It is like the plethora of designers that are in use in the USA now. As long as one does not have in his or her possession one of the scheduled drugs listed in a published statute or regulations under a statute, it is like using an expired credit card - 'no charge'.

Nevertheless, since there has not been a reversal of what I still believe is an unjust decision, it remains a sort of precedent, and unless challenged and upset or new regulations are instituted by the lawmakers, it influences current awards.

Thus, Nesta Carter, the man who literally led off our Jamaican stamping of ourselves as the top sprint team in the world in 2008, is now appropriately banned. The decision is 'good law', but a bad and unjust one. Someone should challenge that.




Moreover, it is also repugnant that the (International Olympic Committee) IOC, in doing archaeology, has gone back to dig up old samples, but unlike when they were first tested, there is no re-examination of the B sample - an indispensable condition.

Simply put, the IOC is now relying on a lower standard in conducting the retesting of the archived sample than it did when the sample was young, fresh and green in 2008. Now, tell me if I am stupid or not! Given the possibility that time might have caused all manner of misadventure to befall the samples, is it not logical or, rather, imperative that a higher standard of proof and probity be used?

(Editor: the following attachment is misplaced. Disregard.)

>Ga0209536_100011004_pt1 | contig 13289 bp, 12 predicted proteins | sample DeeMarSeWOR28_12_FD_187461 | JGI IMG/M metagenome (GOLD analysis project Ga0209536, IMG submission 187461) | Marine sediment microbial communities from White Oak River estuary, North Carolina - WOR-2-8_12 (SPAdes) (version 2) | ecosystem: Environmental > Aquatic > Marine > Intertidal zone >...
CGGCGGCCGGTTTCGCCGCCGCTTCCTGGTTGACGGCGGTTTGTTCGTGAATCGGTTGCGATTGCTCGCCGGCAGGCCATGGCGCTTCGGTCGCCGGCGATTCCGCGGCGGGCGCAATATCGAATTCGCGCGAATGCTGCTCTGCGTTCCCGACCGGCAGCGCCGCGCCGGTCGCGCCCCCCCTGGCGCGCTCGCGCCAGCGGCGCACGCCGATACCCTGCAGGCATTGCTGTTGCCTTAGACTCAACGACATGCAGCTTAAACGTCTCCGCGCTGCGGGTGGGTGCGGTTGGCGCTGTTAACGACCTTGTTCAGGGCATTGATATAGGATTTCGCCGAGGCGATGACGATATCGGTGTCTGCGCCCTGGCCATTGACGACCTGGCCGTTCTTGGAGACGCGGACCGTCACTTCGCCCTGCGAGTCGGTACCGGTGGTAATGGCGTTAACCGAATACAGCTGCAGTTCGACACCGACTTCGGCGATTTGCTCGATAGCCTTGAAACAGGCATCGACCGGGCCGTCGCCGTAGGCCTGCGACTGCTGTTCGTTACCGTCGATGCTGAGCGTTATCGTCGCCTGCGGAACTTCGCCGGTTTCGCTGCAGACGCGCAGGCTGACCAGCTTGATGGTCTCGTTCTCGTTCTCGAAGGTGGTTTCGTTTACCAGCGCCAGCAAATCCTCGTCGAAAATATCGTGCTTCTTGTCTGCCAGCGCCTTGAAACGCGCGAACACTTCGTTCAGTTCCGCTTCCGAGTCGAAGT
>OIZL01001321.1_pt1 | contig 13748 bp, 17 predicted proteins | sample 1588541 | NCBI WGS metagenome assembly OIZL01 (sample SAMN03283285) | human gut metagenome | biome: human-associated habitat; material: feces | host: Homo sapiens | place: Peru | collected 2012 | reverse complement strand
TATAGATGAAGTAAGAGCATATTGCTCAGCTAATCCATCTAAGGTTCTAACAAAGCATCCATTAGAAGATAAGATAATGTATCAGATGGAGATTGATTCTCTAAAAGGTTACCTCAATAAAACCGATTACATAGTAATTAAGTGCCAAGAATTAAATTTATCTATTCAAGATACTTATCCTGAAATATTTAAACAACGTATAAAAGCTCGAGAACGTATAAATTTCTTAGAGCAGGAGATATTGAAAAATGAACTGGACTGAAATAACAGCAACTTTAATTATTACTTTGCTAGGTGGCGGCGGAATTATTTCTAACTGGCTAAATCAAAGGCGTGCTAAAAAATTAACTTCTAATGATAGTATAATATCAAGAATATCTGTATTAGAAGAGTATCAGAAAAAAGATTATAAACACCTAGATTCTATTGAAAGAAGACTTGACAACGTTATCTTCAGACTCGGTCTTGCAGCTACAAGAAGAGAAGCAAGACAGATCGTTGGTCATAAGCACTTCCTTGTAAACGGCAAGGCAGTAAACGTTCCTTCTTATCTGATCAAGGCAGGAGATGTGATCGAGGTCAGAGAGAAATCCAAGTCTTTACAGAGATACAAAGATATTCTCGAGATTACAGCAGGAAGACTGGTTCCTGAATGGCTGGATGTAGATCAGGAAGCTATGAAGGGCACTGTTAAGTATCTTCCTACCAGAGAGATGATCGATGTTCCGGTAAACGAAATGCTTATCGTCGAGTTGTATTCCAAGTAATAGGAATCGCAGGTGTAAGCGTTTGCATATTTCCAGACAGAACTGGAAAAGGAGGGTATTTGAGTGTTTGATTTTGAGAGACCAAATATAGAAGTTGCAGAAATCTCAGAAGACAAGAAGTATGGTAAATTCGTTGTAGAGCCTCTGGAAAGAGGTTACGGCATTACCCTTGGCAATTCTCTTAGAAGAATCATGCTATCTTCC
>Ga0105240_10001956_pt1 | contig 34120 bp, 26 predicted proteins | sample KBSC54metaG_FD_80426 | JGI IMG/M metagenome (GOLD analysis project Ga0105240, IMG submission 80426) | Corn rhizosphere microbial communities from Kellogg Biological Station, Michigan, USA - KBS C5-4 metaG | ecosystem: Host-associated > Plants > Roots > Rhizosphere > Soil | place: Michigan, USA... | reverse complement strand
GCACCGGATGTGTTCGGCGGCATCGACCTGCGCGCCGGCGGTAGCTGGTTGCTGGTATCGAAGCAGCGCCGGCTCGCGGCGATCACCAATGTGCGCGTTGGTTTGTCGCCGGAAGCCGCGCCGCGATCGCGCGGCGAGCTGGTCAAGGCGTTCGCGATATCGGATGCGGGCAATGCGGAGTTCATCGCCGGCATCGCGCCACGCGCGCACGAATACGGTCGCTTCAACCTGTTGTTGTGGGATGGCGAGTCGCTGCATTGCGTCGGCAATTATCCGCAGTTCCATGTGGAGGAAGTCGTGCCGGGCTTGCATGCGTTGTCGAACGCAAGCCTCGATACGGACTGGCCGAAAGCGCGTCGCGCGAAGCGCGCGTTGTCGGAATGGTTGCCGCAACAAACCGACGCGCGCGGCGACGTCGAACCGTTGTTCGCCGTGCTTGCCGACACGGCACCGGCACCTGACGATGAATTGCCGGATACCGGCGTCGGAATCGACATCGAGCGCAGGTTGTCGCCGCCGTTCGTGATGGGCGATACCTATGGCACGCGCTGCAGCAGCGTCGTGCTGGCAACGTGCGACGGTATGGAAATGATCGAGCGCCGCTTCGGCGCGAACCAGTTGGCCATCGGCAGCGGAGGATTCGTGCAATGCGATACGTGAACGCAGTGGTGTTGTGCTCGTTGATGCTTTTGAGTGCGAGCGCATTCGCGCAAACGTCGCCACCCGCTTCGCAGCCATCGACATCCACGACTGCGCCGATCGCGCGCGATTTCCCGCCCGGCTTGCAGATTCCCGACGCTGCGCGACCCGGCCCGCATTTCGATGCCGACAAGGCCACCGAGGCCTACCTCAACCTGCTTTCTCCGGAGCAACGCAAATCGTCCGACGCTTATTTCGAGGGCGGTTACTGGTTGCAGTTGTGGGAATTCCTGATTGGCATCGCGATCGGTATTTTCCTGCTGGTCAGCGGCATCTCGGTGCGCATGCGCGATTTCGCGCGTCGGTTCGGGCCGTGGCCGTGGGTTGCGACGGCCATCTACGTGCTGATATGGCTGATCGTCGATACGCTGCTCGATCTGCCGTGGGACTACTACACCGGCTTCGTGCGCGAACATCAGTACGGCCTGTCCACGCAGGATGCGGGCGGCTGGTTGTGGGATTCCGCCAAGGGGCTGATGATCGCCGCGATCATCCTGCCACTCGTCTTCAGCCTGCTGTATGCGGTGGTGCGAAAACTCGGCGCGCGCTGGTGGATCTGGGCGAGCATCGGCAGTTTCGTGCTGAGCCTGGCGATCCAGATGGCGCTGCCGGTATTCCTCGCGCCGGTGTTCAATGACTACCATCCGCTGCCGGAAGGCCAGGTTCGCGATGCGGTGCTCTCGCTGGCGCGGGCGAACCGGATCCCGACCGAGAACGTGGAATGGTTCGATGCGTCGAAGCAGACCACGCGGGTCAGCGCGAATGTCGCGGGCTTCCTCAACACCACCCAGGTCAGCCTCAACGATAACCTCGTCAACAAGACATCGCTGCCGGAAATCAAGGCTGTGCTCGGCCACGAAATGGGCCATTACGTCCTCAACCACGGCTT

I am in total agreement with former Prime Minister P.J. Patterson who is lending his considerable legal expertise here. After all, he did wonders in the matter involving Veronica Campbell-Brown a few years ago.

Nevertheless, there is another element here, which is where the real issue lies. Not only will Carter have to return his gold medal, but the entire team will have its time expunged, although it is no longer the record, since we have run faster than that twice. For his other colleagues, Michael Frater and Asafa Powell, it must be a bitter pill to swallow. Never mind Usain Bolt, he has a jewellery store of gold medals and a catalogue of records.

This is not the case of the teammates of Jones, who were made to keep their medals because the Court of Arbitration for Sport (CAS) made such an award on appeal. Neither is it the case where the remaining American men on their 4x400 team had their medals reinstated despite Jerome Young being 'contaminated'. Of course, that seems unjust, especially when the substances were performance-enhancing.

It is a delicate balance because I wonder what the IOC would do if a goalkeeper or goalscorer in an Olympic final tested positive after the medals have been determined?

Indeed, as we celebrate the Jamaican women's 4x400 team's elevation to silver-medal status because of the disqualification of the Russian team under similar circumstances as Carter, I hope we realise how hypocritical we are.

If it is unfair to Carter and his innocent teammates, we should not accept the women's medal.

- Dr Orville Taylor is senior lecturer in sociology at the UWI, a radio talk-show host, and author of 'Broken Promises, Hearts and Pockets'. Email feedback to and tayloronblackline@